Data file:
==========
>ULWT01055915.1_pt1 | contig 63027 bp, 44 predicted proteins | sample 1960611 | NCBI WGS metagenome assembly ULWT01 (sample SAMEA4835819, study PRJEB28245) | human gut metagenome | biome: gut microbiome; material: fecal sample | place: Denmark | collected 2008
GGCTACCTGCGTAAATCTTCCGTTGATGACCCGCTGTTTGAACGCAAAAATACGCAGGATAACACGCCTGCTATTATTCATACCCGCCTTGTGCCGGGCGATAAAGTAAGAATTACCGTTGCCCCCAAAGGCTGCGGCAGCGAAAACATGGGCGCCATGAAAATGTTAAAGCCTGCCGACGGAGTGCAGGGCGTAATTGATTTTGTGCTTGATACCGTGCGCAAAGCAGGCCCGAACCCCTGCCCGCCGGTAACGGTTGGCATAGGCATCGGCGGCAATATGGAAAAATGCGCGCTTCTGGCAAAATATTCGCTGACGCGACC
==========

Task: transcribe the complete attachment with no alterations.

>ULWT01055915.1_pt1 | contig 63027 bp, 44 predicted proteins | sample 1960611 | NCBI WGS metagenome assembly ULWT01 (sample SAMEA4835819, study PRJEB28245) | human gut metagenome | biome: gut microbiome; material: fecal sample | place: Denmark | collected 2008
GGCTACCTGCGTAAATCTTCCGTTGATGACCCGCTGTTTGAACGCAAAAATACGCAGGATAACACGCCTGCTATTATTCATACCCGCCTTGTGCCGGGCGATAAAGTAAGAATTACCGTTGCCCCCAAAGGCTGCGGCAGCGAAAACATGGGCGCCATGAAAATGTTAAAGCCTGCCGACGGAGTGCAGGGCGTAATTGATTTTGTGCTTGATACCGTGCGCAAAGCAGGCCCGAACCCCTGCCCGCCGGTAACGGTTGGCATAGGCATCGGCGGCAATATGGAAAAATGCGCGCTTCTGGCAAAATATTCGCTGACGCGACC